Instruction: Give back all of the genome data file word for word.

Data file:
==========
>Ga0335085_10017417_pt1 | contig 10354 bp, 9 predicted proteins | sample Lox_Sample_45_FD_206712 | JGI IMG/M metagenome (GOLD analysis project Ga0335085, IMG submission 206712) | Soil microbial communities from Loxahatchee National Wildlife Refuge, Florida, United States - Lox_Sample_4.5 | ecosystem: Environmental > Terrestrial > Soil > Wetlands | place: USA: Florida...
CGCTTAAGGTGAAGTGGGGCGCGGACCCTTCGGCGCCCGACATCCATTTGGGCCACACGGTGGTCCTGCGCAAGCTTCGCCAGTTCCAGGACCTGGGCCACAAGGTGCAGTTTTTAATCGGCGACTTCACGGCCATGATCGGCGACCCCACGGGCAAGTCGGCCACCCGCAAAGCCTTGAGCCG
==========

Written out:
>Ga0335085_10017417_pt1 | contig 10354 bp, 9 predicted proteins | sample Lox_Sample_45_FD_206712 | JGI IMG/M metagenome (GOLD analysis project Ga0335085, IMG submission 206712) | Soil microbial communities from Loxahatchee National Wildlife Refuge, Florida, United States - Lox_Sample_4.5 | ecosystem: Environmental > Terrestrial > Soil > Wetlands | place: USA: Florida...
CGCTTAAGGTGAAGTGGGGCGCGGACCCTTCGGCGCCCGACATCCATTTGGGCCACACGGTGGTCCTGCGCAAGCTTCGCCAGTTCCAGGACCTGGGCCACAAGGTGCAGTTTTTAATCGGCGACTTCACGGCCATGATCGGCGACCCCACGGGCAAGTCGGCCACCCGCAAAGCCTTGAGCCG